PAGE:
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The 2015 Nebula Award Winners

Monday, May 16th, 2016 | Posted by John ONeill

Henry Lien and the Eunuchs of the Forbidden City perform the brilliant Radio SFWA at the 2016 Nebula Awards 2-small

Henry Lien and the Eunuchs of the Forbidden City
perform the brilliant “Radio SFWA” at the 2016 Nebula Awards

I attended the 2016 Nebula Awards banquet here in Chicago on Saturday night, and I thought that meant I’d be able to announce the winners in a timely fashion. Instead, I wasted my time hobnobbing with winners, nominees, and just all around cool people until very late in the evening, got home at 2:15 am, and fell asleep for roughly 24 hours. So I’ve been scooped by every website in the industry (and even some periodicals that only publish monthly).

Ah, that’s okay. For those loyal readers who steadfastly looked away when other sites reported the winners, and waited with confidence for the Black Gate report, thank you (both of you.)

The highlight of the weekend was the awards ceremony, hosted by the genuinely hilarious John Hodgman (from The Daily Show). And the surprise highlight of the ceremony was the opening number by Henry Lien and the Eunuchs of the Forbidden City, “Radio SFWA,” which I’ve been humming non-stop for the past two days. You don’t attend an SF conference expecting to hear live pop music, much less an 80s New Wave/Space Disco anthem that doubles as a recruitment tool for the Science Fiction and Fantasy Writers of America, but that’s exactly what it was. I’m a 52 year-old guy who can’t dance, but at the end I was on my feet, pounding my hands together and ready to jump into the mosh pit.

Songwriter, lead singer and front man Henry Lien is some kind of genius. Listen to the whole thing here (be sure to read the hilariously brilliant lyrics by clicking “Show More”), and read the background here.

The 2015 Nebulas were presented by the Science Fiction Writers of America at the 51th Annual Nebula Awards Weekend on Saturday, May 14th, at the Palmer House in downtown Chicago. The event was attended by the brightest and most dazzling talents in the industry, and was a mini-reunion for many members of the Black Gate staff, including bloggers Tina Jens, Derek Kunsken and Beth Dawkins, authors Steven Silver, Jeremiah Tolbert, and Michael Livingston — whom I met for the first time — and especially website editor emeritus C.S.E. Cooney, who was being honored with her first Nebula Award nomination for “The Bone Swans of Amandale,” from her first collection, Bone Swans (read it free here.)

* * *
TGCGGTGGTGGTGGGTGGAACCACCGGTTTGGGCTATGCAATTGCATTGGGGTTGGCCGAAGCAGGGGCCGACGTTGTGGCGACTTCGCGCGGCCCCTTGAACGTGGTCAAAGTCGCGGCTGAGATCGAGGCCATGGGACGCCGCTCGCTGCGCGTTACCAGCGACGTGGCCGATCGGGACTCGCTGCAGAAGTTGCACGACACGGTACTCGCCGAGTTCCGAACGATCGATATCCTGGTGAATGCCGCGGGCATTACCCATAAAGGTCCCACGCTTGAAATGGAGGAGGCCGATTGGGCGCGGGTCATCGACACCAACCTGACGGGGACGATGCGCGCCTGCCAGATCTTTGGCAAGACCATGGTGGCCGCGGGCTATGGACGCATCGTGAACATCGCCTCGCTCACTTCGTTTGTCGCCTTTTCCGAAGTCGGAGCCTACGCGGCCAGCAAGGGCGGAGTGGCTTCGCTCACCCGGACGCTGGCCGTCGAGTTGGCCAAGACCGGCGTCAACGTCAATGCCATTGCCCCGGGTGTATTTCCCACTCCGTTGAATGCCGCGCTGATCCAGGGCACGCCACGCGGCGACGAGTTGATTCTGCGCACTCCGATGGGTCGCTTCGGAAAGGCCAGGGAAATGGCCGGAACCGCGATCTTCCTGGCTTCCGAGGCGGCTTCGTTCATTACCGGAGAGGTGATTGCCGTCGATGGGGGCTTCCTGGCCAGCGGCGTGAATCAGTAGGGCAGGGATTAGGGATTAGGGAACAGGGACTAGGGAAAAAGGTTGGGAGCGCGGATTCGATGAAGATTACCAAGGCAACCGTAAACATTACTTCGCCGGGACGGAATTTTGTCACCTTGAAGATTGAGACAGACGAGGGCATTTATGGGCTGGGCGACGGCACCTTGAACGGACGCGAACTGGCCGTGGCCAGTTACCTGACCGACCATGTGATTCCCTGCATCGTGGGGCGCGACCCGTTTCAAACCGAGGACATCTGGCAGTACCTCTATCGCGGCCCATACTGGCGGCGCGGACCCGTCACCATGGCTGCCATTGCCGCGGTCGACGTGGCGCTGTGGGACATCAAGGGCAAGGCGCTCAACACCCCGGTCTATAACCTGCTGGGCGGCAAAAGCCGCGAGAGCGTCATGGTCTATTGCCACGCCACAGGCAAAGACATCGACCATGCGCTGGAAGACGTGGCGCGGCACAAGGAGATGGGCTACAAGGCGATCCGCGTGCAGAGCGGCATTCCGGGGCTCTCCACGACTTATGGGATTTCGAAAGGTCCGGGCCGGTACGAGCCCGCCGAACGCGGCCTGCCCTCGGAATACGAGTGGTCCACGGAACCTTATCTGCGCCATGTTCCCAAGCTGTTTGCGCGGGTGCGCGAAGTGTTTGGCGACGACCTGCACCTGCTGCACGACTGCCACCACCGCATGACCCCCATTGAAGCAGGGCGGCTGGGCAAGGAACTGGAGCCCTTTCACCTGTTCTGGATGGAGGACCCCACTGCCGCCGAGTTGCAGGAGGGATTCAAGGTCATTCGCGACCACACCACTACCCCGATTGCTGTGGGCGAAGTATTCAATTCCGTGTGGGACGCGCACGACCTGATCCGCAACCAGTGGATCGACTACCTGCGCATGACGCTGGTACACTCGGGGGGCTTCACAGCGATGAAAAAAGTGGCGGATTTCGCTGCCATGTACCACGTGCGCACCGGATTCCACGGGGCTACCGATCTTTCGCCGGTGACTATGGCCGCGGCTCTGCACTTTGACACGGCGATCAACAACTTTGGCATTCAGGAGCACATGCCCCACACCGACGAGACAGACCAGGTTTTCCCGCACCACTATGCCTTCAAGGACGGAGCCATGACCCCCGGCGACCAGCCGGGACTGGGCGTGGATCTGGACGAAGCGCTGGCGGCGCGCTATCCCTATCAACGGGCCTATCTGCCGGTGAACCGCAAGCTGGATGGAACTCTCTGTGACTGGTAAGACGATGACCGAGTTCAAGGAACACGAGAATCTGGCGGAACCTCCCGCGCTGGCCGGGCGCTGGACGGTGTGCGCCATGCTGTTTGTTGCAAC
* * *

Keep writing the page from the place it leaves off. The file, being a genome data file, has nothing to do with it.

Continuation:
Uprooted-Naomi-Novik-smallAnd without any further ado, here’s a complete rundown on the winners.

NOVEL

Uprooted, Naomi Novik (Del Rey)

NOVELLA

Binti, Nnedi Okorafor (Tor.com)

NOVELETTE

“Our Lady of the Open Road,” Sarah Pinsker (Asimov’s, June 2015)

SHORT STORY

“Hungry Daughters of Starving Mothers,” Alyssa Wong (Nightmare, October 2015)

ANDRE NORTON AWARD

Updraft, Fran Wilde (Tor)

RAY BRADBURY AWARD

Mad Max: Fury Road (Written by George Miller, Brendan McCarthy, Nick Lathouris)

CJ Cherryh received the Grand Master Award (now called the Damon Knight Grand Master Award) for lifetime achievement. I recorded the first 20 minutes of her Friday afternoon talk from the front row and posted it at Black Gate here.

Nebula Awards Showcase 2016-smallThe Solstice Award was awarded posthumously to Sir Terry Pratchett. Lawrence M. Schoen received the Kevin O’ Donnell Jr. Service to SFWA Award for his tireless recruitment efforts.

Over the last 24 hours several sites have made a big deal about the fact that all the Nebula Award winners were women:

Women Swept The 2015 Nebula Awards — Andrew Liptak, Gizmodo
Nebula Award swept by record number of women writers — Cory Doctorow, BoingBoing
Women Destroy the 2015 Nebula Awards — Joel Cunningham, B&N Sci-Fi & Fantasy Blog
Women won in every big category at the 2015 Nebula Awards — Adam Rosenberg, Mashable

But I think the real story here is that women swept the awards, and industry insiders barely seemed to notice. It wasn’t some strange anomaly. Certainly no one in earshot of me commented on it, and no one at my table even seem to notice (it didn’t even occur to me until I saw all the headlines). Frankly, given the number of women doing top-notch work in the field, it will likely be some time until women don’t dominate the award.

We reported on the Nebula Award nominations in February, and we reported on last year’s winners here. We covered the latest anthology of past winners, Nebula Awards Showcase 2016, edited by Mercedes Lackey, here.

Congratulations to all the winners!

1 Comment »

  1. I think you had it exactly right: It should be no surprise, that so many women are winning, when so man ywomen writing so much great stuff.

    And there is a nother thing: All those writers as far I can tell, tell NEW stories. I read space opera/heroic fantasy as much as the next BG-reader, but I do get a bit tired of the same stories where the names are the only things thats new. So I celebrate every new spin, and every fresh idea, every new take at an old genre.

    Comment by peer - May 18, 2016 2:44 pm


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